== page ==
Since the oceans, seas, bays and most rivers are connected with each other, fish invaders are free to spread almost anywhere. When their travels occur over geologic time, Mother Nature maintains a balance by evolving predators that tend to keep the invaders in check. Since climate, salinity and currents vary, each body of water has its own mix of co-habiting creatures.
However, humans make such rapid changes that nature can’t keep up. This is especially evident in the case of canals.
Canals are built to make travel easier for ships, but of course they also provide a superhighway for fish invaders. The Suez Canal has served as a conduit for aggressive fish invaders from the Red Sea to enter the Mediterranean and wreak havoc:
– In the summer, swarms of stinging jellyfish force beach closures throughout the eastern half of the Mediterranean; they also clog the water intake pipes at desalination and power plants.
– Red Sea pufferfish have taken up residence in the Mediterranean; they are extremely poisonous, and kill 10% of the unwary folks who catch and eat them.
– Rabbitfish have migrated into the Mediterranean, consuming algae and displacing more desirable native food fish.
The Suez Canal fish invaders primarily travel from south to north. The canal has no locks, allowing water to flow freely between the Red Sea and the Eastern Mediterranean. The direction of the flow varies with the season and the tides. However, the Red Sea is saltier and less nutrient-rich, so the fish that have evolved there are fierce and aggressive, making them well qualified as fish invaders into the Mediterranean.
Other canals also serve as highways for fish invaders. Parasitic sea lampreys entered the Great Lakes a hundred years ago through the Erie Canal, the Welland Canal and other artificial waterways. They have devastated the population of the lake trout that is so popular with anglers. Besides, lampreys are really disgusting-looking animals.
Asian carp, loathed by sport fishermen and by protectors of indigenous fish, are attempting to invade the Great Lakes from the Mississippi River, by way of the Chicago Sanitary and Ship Canal.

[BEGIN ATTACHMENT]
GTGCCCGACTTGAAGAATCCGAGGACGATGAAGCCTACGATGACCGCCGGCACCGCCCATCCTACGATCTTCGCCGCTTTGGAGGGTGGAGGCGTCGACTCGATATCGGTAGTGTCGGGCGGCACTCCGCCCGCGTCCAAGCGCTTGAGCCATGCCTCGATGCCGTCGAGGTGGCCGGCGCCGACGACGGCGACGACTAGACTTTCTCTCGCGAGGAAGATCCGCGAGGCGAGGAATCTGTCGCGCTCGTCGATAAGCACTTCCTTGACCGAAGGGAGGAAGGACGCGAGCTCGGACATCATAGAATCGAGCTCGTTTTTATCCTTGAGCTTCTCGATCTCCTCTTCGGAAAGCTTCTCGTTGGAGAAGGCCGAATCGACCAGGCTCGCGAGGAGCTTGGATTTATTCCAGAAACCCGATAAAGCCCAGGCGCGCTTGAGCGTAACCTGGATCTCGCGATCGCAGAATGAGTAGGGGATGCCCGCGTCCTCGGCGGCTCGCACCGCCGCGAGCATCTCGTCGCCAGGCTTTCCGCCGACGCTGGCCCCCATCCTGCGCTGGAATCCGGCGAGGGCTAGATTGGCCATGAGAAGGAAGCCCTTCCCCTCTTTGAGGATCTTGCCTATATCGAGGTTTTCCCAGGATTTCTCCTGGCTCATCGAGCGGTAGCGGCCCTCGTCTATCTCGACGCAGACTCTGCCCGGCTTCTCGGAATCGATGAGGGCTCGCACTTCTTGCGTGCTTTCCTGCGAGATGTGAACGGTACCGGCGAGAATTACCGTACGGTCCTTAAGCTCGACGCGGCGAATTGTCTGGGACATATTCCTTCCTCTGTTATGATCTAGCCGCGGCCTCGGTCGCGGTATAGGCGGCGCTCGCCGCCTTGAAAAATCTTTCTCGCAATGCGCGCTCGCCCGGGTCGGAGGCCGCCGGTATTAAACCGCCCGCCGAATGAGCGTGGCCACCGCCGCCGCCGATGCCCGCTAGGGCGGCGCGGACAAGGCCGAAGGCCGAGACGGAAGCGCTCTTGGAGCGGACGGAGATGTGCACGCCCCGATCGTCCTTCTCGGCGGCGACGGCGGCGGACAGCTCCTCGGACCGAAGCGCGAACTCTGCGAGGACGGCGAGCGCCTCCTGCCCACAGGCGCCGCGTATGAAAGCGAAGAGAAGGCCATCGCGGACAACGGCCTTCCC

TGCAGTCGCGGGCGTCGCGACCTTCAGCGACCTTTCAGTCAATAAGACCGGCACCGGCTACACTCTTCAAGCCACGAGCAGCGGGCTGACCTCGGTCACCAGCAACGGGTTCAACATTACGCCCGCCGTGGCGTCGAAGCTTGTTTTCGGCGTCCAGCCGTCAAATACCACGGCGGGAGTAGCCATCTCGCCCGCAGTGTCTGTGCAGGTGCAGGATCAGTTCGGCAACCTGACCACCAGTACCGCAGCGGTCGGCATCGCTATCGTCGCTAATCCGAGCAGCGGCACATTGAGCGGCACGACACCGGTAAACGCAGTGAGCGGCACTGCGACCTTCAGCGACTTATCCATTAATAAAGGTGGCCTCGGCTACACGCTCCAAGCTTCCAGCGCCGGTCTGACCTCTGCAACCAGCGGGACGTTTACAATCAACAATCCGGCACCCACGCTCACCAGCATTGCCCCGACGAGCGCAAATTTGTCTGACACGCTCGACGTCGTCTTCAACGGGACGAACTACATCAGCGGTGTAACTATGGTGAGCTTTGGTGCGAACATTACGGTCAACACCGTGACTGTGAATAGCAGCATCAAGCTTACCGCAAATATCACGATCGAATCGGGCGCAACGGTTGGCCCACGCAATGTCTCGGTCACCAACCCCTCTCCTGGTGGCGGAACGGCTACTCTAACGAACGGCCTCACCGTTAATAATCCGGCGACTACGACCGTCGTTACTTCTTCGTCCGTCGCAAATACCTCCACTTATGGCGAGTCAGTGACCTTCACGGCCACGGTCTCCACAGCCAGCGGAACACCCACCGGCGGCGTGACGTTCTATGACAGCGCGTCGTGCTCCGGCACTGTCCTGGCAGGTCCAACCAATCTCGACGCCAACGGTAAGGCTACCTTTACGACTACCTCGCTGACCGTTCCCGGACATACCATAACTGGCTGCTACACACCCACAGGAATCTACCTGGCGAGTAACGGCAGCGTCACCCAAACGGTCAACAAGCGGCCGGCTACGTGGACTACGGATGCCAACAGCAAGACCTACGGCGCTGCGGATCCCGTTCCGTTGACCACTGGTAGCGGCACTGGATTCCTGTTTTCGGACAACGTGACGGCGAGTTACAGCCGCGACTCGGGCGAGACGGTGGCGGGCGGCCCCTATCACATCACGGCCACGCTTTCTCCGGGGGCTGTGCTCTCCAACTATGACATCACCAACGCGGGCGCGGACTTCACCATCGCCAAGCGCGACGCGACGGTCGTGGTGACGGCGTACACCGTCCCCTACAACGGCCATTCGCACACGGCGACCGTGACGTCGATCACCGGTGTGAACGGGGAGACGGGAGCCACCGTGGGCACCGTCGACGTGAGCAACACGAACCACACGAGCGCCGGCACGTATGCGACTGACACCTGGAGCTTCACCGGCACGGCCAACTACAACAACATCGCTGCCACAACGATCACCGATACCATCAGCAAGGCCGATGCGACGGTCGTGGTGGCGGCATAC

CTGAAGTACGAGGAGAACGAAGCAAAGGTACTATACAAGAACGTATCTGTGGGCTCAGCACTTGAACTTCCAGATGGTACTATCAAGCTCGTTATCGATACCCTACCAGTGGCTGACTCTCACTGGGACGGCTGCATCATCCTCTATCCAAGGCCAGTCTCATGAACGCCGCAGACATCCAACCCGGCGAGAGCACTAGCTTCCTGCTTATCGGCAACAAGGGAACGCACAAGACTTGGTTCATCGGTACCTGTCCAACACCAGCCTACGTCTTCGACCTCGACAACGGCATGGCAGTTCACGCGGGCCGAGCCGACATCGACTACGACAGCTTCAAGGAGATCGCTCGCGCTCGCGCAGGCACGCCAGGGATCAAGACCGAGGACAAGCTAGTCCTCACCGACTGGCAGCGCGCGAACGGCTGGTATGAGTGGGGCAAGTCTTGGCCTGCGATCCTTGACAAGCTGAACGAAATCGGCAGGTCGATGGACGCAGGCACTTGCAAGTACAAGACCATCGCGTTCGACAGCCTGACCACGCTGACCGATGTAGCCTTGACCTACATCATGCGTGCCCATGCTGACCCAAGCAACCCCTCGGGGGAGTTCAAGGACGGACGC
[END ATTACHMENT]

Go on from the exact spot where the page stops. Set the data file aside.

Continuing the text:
Invasion by Hitchhiking
Another major route for fish invaders is hitchhiking. Riding along on a ship occurs several ways:
– Ballast water. When freight ships unload their cargo, they ride higher in the water and must take on ballast water to bring the propeller down into the water and to stabilize the ship. If the ship travels to another port to take on cargo, it pumps out the ballast water at the new location. The ballast water thus transported contains many living creatures, including the larval stage of fish invaders. There are detailed guidelines for managing ballast water to block hitchhiking fish invaders; however, these requirements are just coming into effect and a robust control system is not yet in place.
– Boat hulls. Pleasure boats are often trailered long distances to explore new waterways and lakes. Fish invaders are such a serious problem that NOAA has issued guidelines requiring boats and boat trailers to be clean and dry before entering a new body of water.
– Anchor chains. When a ship deploys an anchor, the anchor chain is a convenient parking spot for some fish invaders such as zebra mussels. The chain locker is a cozy humid environment where fish invaders of the mollusk type can settle down for several weeks while the ship transports them to virgin territory. Here again, cleanliness is the prevention method of choice.
We can see that dozens if not hundreds of fish invaders are pressing hard to enter new bodies of water where they are not wanted. Part 2 of this blog will describe the energetic efforts of marine scientists and ecologists to, so to speak, stem the tide of invasion.
If you fish for sport, have you encountered unwelcome fish invaders on your lines and in your nets?
Drawing Credit: Adapted from “netalloy” and “j4p4n” on openclipart.org